Definition: Induction is a reasoning process of inferring A entails B from multiple instantiations of A and B at the same time.
Example: the hypothesis that all swans are white. Each time a new swan is observed and found to be white the conjecture is increasingly confirmed. But if a black swan is discovered, the conjecture is falsified.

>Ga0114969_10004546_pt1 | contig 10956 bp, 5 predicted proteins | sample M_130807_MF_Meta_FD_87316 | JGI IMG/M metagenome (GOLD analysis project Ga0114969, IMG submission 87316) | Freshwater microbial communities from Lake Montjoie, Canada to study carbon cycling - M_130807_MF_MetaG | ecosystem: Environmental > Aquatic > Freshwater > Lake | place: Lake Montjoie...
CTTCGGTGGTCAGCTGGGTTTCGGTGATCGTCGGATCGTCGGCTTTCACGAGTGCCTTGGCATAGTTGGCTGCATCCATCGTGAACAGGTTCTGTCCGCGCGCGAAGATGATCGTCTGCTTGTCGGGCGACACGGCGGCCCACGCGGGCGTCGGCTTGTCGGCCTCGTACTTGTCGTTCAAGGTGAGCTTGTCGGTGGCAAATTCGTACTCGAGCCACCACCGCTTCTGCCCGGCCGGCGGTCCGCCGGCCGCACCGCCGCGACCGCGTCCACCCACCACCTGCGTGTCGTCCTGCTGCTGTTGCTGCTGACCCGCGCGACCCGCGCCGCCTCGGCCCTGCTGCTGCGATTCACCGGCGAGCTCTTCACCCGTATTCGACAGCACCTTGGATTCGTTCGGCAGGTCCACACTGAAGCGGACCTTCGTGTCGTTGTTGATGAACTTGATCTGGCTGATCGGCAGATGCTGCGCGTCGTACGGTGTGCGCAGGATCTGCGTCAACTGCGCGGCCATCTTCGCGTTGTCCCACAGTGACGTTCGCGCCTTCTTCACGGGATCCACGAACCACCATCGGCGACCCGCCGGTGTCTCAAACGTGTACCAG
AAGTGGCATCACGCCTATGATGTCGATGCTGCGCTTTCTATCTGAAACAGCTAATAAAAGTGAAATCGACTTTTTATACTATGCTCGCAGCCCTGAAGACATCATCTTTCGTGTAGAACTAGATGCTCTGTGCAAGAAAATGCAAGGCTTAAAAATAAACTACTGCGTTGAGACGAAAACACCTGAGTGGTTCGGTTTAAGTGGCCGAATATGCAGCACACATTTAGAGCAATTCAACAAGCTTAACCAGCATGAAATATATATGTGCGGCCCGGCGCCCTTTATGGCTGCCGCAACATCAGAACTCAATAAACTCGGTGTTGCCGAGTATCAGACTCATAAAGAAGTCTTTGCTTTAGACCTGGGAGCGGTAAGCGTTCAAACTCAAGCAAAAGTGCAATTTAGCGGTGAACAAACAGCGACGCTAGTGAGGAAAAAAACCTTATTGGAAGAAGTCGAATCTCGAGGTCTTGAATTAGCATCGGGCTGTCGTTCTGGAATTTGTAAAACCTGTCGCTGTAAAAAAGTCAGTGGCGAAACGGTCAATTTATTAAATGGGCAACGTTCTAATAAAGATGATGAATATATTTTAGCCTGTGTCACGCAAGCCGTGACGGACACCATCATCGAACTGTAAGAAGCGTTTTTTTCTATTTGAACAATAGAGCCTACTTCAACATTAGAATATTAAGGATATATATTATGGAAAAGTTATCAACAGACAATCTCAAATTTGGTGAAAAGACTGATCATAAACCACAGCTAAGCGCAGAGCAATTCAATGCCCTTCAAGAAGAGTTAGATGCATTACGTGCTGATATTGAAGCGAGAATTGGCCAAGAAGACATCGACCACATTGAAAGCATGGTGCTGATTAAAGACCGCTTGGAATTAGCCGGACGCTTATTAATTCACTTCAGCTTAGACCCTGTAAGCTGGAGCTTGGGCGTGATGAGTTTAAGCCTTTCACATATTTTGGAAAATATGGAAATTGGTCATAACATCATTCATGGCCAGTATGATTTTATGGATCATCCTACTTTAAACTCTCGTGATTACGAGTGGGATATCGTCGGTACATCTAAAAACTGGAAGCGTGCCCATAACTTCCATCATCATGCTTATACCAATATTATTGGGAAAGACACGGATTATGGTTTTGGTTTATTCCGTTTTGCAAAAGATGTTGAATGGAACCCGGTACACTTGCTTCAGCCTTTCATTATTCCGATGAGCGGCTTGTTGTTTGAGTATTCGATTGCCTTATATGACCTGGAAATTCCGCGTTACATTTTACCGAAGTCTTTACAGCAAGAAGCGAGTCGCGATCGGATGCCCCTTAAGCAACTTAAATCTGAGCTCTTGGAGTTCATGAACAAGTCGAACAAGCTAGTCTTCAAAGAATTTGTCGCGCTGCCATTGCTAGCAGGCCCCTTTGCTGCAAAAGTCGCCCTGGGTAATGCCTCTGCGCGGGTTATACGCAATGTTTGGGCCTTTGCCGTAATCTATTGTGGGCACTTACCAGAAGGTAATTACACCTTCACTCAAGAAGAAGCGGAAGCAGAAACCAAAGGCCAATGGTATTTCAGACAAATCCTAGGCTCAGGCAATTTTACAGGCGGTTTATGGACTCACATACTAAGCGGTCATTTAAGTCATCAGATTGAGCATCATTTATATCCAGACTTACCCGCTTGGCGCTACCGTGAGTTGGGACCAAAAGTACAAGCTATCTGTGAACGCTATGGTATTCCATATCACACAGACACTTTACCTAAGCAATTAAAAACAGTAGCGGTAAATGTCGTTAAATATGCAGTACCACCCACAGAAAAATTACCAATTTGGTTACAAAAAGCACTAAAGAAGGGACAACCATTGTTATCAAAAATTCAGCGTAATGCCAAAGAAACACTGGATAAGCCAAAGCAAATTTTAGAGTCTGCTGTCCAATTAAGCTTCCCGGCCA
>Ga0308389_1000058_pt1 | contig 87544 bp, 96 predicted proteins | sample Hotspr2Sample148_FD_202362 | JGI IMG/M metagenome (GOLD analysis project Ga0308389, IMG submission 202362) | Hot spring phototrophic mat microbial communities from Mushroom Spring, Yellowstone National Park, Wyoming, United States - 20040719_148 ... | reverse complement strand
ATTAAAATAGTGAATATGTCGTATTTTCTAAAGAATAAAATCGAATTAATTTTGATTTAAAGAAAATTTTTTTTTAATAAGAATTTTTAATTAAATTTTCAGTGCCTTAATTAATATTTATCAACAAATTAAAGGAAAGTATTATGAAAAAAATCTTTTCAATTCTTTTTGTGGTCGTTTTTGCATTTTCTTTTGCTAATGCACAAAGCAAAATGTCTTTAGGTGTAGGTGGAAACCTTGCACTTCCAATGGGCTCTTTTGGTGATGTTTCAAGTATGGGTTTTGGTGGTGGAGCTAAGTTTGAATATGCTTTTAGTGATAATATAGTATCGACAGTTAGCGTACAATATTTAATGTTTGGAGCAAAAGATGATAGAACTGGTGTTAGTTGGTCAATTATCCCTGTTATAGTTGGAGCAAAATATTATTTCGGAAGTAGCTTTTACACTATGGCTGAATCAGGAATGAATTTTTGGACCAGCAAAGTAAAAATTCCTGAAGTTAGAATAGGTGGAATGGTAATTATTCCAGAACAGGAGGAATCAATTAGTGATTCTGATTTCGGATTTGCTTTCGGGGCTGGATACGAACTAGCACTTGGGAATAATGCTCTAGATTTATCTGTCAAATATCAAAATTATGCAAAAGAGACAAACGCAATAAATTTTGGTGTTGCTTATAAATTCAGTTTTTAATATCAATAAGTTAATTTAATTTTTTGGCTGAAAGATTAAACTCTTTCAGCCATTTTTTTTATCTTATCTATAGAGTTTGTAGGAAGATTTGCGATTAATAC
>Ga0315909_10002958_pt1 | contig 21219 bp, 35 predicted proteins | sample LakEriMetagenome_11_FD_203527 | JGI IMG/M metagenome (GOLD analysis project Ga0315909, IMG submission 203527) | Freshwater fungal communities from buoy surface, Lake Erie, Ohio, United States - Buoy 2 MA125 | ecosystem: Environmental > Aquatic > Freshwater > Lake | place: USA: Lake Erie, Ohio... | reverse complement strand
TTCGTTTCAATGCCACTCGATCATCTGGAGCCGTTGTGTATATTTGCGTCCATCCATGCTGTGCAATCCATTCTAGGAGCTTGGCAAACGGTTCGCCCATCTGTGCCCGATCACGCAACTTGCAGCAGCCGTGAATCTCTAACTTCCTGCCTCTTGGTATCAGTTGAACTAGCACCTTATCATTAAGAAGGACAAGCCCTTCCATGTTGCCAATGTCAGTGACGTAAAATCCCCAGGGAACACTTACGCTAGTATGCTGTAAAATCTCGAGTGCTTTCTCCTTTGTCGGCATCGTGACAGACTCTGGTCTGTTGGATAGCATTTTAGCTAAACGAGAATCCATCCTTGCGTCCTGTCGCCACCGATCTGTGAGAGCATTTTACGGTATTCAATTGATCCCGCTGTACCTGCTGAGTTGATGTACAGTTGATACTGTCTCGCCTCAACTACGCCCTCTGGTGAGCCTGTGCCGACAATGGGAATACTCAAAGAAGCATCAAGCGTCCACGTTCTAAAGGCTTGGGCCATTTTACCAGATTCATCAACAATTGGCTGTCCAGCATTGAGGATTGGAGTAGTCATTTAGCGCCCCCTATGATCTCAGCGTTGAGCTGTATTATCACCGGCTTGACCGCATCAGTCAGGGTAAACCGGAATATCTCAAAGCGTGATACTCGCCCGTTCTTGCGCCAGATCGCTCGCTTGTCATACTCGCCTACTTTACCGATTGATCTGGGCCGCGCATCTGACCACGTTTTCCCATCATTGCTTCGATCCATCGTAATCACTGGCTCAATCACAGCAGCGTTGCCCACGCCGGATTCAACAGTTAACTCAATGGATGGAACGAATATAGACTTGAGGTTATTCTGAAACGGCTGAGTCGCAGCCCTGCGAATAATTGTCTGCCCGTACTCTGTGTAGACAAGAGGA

Also called inductive reasoning. A special form is abduction.
It is used to ascribe properties or relations to objects or types based on previous observations or experiences, or to formulate general statements or laws based on limited observations of recurring phenomenal patterns.
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